Britten's Operas: Ranked!

I'm still kind of recovering from my jaunt out to the Eastern Seaboard, so today instead of a more contiguous stretch of prose, you get my personal ranking of Benjamin Britten's operas, from most favorite to least.

  1. A Midsummer Night's Dream. This might come as a surprise to those of you who've heard me talk about Turn of the Screw, but this is hands-down my favorite Britten opera, and possibly my favorite opera of all time. Acts I and II are already pretty solid in terms of writing, but Act III is where it becomes glorious. The opening awakening music is just heartrendingly gorgeous, and the opera-within-an-opera is a riot of parodies and exaggerated clichés. Also one of the leads is a countertenor. What is not to love?
  2. The Turn of the Screw. If Midsummer is the Britten opera I most enjoy watching, Screw is the one I get the most out of thinking about. I have literally written entire essays about this opera and the ways the plot and music work together to interact with themes of homosexuality, national identity and reconstruction, gender roles, and on and on. None of the music is as supremely enjoyable as Midsummer, but it's a compositional tour-de-force and a masterfully effective one at that. Basically, Midsummer is more fun, but Screw is more interesting.
  3. Death in Venice. There's no getting around the uncomfortable aspects of this work, both in terms of its relationship with pedophilia and it's exotcising and othering use of "gamelan" elements in the score. But if you can bracket those aspects (and there's no reason you have to or should), Death in Venice is an austere monument of late style. It's cryptic and severe, and sometimes just downright strange, but in a way that I find intriguing and compelling.
  4. Peter Grimes. This is unarguably Britten's most famous opera, and justifiably so, because it's very good. But it's less musically tight than many of his later works, and sometimes I feel like Britten wants us to have a bit more sympathy for Grimes than I'm really willing to give.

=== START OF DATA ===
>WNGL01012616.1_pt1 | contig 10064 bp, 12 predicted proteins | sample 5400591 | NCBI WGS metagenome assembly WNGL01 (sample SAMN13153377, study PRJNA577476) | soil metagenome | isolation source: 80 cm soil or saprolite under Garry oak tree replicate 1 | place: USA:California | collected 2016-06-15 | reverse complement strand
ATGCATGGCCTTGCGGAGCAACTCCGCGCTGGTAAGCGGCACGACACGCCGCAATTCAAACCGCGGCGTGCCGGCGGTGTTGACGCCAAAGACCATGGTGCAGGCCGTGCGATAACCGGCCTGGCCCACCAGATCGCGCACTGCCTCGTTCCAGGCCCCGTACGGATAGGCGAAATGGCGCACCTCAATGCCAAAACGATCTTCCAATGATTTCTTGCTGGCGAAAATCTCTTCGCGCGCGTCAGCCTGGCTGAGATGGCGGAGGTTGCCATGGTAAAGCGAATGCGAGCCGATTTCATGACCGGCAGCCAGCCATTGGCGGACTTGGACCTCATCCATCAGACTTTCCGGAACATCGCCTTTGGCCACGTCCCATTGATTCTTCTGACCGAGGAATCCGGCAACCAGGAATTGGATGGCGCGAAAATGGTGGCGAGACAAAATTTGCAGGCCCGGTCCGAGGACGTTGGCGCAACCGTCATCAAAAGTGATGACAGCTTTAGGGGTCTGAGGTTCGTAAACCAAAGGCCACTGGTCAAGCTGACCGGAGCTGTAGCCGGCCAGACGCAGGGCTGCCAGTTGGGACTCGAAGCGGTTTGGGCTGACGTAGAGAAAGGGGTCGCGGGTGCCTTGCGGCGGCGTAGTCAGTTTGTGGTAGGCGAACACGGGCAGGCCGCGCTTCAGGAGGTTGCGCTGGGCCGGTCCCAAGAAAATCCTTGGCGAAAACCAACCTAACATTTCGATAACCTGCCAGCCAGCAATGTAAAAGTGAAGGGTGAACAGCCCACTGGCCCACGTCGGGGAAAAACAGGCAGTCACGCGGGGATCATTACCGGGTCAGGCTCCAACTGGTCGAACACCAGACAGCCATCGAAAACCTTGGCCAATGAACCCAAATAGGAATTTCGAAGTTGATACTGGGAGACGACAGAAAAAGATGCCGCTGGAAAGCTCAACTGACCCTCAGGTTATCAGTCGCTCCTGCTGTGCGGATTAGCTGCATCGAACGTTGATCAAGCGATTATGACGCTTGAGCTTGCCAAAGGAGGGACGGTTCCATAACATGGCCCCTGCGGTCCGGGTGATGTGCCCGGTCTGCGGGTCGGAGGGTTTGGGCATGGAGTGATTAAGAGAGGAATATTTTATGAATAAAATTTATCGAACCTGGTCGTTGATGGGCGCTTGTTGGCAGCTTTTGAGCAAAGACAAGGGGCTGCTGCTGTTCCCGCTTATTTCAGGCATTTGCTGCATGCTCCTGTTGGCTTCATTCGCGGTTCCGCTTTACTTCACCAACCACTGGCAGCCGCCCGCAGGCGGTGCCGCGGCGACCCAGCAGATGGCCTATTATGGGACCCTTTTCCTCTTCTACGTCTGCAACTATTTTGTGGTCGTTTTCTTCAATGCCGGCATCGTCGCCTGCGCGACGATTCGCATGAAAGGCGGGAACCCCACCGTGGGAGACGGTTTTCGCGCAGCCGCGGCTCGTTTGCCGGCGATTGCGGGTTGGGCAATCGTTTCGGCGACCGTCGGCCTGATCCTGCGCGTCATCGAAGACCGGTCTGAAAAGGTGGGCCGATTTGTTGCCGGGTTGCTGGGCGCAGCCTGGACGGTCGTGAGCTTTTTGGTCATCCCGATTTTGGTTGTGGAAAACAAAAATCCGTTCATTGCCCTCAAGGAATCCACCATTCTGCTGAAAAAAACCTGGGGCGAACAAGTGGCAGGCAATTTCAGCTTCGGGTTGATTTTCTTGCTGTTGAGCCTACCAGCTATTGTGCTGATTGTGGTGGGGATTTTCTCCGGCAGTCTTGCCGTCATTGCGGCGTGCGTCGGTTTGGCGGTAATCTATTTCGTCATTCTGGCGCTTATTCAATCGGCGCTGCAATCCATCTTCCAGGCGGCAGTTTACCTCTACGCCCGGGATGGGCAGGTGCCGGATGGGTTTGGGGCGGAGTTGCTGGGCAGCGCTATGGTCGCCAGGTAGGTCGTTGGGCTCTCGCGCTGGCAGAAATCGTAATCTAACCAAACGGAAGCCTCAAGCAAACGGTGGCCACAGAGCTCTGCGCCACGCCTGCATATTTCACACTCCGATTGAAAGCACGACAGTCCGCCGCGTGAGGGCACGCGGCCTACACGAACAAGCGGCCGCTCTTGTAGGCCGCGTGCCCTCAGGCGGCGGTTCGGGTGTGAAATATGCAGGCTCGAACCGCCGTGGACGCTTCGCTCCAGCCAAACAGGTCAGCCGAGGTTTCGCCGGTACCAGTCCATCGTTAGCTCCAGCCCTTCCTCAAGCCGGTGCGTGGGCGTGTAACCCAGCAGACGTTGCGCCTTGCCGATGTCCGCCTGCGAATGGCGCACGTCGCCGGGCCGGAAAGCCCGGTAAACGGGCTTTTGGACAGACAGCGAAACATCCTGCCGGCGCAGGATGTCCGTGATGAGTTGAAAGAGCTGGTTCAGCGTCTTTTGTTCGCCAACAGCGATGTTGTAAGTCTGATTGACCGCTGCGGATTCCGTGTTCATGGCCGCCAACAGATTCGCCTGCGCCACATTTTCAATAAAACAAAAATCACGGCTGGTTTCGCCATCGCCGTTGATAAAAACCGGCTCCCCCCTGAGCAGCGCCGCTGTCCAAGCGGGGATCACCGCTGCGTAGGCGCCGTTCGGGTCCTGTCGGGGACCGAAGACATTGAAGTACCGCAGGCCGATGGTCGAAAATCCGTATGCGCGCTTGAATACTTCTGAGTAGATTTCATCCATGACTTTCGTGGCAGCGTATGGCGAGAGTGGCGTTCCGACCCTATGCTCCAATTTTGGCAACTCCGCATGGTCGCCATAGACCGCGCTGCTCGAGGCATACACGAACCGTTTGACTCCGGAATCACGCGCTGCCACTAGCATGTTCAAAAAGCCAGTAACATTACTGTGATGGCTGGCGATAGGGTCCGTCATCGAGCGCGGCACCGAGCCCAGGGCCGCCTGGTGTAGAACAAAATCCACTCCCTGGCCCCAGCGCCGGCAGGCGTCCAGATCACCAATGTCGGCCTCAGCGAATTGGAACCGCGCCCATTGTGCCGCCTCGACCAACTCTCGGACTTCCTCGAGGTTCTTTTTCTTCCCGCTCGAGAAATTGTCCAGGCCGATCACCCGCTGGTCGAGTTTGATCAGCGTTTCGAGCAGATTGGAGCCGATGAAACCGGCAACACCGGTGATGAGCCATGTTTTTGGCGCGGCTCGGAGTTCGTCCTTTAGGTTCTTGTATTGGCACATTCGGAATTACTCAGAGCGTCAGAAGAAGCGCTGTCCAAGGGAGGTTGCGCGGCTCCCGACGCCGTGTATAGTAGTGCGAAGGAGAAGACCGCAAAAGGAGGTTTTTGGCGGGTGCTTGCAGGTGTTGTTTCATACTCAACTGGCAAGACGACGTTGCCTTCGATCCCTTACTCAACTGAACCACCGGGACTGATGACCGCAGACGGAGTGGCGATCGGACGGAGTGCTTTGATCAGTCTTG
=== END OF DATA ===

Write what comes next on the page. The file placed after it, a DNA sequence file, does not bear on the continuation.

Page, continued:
5. The Prodigal Son. The church parables are . . . odd. It can be kind of hard to know what to make of their unusual melding of religious ritual/mystery play and contemporary chamber opera, but the music in them can be pretty great, and the performance of Curlew River that I saw a few years ago at Tanglewood was one of the most deeply transcendent musical experiences I've had in my life, so I have more time for them than you might expect. Prodigal Son is my favorite, both because I'm very attracted to the snappy trumpet motif associated with the Tempter and because of the Elder Son's role of basically turning up and going "I WAS ONLY GONE FOR A FEW HOURS HOW DID I MISS THIS MANY THINGS????".
  6. Curlew River. This one is more marred than the other by issues of representation (the "madwoman" stock character has enough baggage by itself and it's only made more dicey here with the madwoman being played by a man in keeping with the "re-imagining religious mystery play" thing) and appropriation (the plot is a Christianized version of a Japanese noh play, and the music draws from Japanese traditions in ways that are . . . questionable), but it does have the "Wild birds, I cannot understand your cry" sequence, which I find unspeakably moving, so I can't discount it entirely.